Best Practices

Thinking about how construction projects like new roads, trails, or visitor facilities will look in the landscape is an important part of project planning in parks. The best management practices outlined below highlight some of the visual considerations that are helpful when designing park projects. These same concepts are used widely in landscape architecture/design and can be useful for providing constructive input on projects beyond park boundaries.

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Shape matters

Many landscapes have some dominant characteristics related to forms and lines– irregular mountaintops, curving rivers, horizontal plains. Echoing the natural forms and lines of the area will help a project fit in. For example, low, horizontal structures often blend in flat open landscapes while taller structures work better in areas with tall trees or buildings.

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Be color smart

Color is one of the most critical decisions in the design aspect of any project. Use colors that blend with the surrounding landscape to help your project fit in. Dark colors recede while light colors are usually more noticeable. Consider seasonal variation in the surrounding landscape when choosing colors.

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Stay in scale

Plan the size and height (scale) of a project so that it fits with surrounding elements and does not become a dominant feature. Try to avoid breaking the skyline from key vistas with new elements so that the horizon retains its current character.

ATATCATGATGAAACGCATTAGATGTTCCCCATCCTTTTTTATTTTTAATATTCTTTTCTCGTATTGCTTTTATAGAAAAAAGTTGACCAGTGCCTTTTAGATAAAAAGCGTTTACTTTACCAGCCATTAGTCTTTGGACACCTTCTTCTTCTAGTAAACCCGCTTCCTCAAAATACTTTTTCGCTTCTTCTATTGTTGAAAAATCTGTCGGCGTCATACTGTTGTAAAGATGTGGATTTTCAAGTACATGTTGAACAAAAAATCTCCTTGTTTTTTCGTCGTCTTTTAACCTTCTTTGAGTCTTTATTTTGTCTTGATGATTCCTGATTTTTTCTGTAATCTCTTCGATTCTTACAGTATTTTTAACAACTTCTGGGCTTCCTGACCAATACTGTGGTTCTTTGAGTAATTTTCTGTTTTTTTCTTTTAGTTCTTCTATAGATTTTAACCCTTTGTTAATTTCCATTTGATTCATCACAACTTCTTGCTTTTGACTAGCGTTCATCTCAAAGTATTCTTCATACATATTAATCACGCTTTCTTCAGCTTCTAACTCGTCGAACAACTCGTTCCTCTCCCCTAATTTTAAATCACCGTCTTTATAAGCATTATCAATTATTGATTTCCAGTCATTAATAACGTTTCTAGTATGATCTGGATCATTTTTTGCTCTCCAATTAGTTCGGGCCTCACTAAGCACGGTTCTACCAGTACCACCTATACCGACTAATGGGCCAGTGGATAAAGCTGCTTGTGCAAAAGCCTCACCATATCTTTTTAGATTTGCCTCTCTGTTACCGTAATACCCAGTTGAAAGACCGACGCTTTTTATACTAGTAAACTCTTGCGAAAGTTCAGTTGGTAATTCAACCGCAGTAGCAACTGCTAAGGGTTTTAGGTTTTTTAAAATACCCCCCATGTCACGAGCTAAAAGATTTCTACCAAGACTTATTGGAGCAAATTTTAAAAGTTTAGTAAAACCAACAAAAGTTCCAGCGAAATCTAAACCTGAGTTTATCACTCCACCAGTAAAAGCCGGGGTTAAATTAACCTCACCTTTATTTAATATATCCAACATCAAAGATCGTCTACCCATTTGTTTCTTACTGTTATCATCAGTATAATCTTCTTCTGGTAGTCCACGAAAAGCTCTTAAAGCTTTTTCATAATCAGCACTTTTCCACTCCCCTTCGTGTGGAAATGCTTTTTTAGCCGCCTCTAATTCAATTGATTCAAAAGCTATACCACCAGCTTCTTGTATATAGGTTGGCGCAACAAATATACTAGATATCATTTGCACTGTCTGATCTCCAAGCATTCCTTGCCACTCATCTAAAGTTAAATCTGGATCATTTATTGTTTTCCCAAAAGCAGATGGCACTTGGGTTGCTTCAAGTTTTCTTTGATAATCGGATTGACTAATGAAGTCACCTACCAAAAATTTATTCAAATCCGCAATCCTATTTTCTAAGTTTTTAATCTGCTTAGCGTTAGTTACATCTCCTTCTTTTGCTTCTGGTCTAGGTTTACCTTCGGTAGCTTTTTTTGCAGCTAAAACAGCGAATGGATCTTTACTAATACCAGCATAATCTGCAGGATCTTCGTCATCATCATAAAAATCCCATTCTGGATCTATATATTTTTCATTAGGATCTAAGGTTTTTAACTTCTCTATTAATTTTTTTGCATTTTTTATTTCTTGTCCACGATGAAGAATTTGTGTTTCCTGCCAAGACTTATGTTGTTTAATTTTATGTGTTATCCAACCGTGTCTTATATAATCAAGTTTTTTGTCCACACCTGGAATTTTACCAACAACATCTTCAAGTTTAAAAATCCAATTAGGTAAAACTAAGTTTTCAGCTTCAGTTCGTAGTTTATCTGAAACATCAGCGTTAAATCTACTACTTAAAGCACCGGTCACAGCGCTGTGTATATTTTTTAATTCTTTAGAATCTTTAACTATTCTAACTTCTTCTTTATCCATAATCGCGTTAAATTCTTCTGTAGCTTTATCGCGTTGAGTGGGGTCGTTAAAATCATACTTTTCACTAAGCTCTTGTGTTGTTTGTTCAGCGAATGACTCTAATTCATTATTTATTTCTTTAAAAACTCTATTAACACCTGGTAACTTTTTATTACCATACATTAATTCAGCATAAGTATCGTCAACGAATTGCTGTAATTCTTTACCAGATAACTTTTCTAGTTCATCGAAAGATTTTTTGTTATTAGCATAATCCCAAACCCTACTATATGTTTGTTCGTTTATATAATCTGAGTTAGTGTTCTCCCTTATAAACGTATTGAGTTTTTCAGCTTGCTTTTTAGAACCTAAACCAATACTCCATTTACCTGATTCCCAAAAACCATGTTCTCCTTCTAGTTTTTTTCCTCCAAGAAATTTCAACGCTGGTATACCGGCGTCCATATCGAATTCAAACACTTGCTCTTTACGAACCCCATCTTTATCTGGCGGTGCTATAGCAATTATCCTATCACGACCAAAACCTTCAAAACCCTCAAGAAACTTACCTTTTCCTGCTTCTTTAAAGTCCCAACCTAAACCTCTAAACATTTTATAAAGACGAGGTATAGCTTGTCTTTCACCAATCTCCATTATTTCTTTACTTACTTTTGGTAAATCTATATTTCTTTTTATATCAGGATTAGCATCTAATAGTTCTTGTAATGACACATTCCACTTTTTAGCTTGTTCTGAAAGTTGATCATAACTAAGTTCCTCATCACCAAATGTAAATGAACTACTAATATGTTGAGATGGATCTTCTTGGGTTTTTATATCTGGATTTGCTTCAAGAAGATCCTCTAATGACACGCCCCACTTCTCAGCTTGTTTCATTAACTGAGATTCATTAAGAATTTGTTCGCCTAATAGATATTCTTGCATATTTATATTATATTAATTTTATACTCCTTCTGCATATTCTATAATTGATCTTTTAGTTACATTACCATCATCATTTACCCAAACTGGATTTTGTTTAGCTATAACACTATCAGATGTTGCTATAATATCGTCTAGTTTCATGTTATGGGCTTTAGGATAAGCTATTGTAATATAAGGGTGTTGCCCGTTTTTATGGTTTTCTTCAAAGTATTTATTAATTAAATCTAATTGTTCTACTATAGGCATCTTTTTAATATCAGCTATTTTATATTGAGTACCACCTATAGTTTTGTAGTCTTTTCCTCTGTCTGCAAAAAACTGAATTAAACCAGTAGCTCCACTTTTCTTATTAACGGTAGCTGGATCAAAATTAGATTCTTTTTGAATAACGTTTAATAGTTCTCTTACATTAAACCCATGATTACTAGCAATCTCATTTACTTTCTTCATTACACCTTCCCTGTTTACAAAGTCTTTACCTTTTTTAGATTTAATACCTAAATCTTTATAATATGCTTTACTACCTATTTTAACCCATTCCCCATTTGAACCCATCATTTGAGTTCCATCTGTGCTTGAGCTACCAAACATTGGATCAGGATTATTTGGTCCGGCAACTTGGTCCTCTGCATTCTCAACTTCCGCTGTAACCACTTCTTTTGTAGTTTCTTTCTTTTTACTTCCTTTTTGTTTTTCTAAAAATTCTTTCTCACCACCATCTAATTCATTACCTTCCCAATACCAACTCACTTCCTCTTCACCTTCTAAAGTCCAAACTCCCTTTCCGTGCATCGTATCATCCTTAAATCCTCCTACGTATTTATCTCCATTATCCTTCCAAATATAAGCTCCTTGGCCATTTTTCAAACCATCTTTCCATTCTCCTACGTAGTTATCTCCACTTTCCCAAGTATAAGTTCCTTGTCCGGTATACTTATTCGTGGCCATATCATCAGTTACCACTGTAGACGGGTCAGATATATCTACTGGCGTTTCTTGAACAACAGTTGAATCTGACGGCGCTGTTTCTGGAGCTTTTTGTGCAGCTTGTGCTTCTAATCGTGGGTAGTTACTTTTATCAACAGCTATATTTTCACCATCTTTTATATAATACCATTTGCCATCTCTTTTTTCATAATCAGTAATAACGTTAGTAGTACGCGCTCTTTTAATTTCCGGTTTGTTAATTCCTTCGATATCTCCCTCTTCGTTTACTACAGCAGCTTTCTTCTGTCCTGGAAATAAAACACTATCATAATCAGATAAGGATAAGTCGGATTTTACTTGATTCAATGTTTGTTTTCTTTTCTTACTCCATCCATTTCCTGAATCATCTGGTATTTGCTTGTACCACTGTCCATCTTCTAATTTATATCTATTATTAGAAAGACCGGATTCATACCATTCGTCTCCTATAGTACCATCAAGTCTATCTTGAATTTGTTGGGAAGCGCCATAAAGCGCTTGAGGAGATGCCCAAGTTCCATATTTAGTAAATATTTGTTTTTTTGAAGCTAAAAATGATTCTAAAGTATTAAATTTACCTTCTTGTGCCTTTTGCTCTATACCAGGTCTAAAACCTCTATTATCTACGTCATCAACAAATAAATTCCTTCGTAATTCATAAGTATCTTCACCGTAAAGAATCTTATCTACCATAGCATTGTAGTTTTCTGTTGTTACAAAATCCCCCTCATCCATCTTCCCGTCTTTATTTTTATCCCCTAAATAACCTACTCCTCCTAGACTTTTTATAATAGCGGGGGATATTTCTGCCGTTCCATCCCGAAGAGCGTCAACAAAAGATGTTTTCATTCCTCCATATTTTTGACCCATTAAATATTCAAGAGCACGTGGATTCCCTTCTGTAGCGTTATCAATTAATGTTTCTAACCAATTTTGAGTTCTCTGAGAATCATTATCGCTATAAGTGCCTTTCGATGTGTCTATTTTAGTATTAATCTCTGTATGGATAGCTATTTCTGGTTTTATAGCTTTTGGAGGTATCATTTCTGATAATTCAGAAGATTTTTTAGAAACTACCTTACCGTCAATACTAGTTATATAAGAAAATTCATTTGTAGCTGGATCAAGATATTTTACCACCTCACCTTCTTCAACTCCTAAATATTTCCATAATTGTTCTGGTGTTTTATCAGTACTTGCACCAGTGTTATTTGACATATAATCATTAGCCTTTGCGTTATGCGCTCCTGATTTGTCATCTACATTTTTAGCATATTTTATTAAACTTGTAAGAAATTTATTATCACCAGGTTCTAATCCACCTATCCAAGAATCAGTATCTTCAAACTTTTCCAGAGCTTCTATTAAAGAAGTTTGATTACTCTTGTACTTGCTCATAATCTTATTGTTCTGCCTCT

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Site Right

Select sites for projects that will avoid or minimize negative effects on existing views. Consider distance from key views, minimizing site footprints, and clustering development.

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Veg out

Consider selective clearing or thinning of vegetation as part of vista management if important views are blocked by vegetation. Also, promote use of native species when revegetating disturbed areas. Avoid planting straight lines of trees or shrubs since artificial lines tend to draw attention in a natural landscape.

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Keep them hidden

Screen projects you want out of public view with natural topography or vegetation when possible. Contouring and/or adding native plantings may be options for concealing projects when existing topography and vegetation are not sufficient.

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Reflect on materials

Low-reflective materials help reduce glare from sunlight. In natural landscapes, more heavily textured materials often blend better than those with a smooth finish. Better-looking, more durable projects result from using high quality materials appropriate to the setting.

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Keep your focus

Avoid creating new focal points by placing projects where they do not detract from views you want visitors to see. Successful projects can perform a function (e.g., directional signage or interpretive panels) without detracting from the visual experience.

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Look Around

Consider what project areas look like from key vistas in other parts of the park as well as from outside the park. Are views likely to be affected by a proposed project? Engage adjacent landowners, planners, developers, and other stakeholders in cooperative conservation.

Last updated: September 8, 2022


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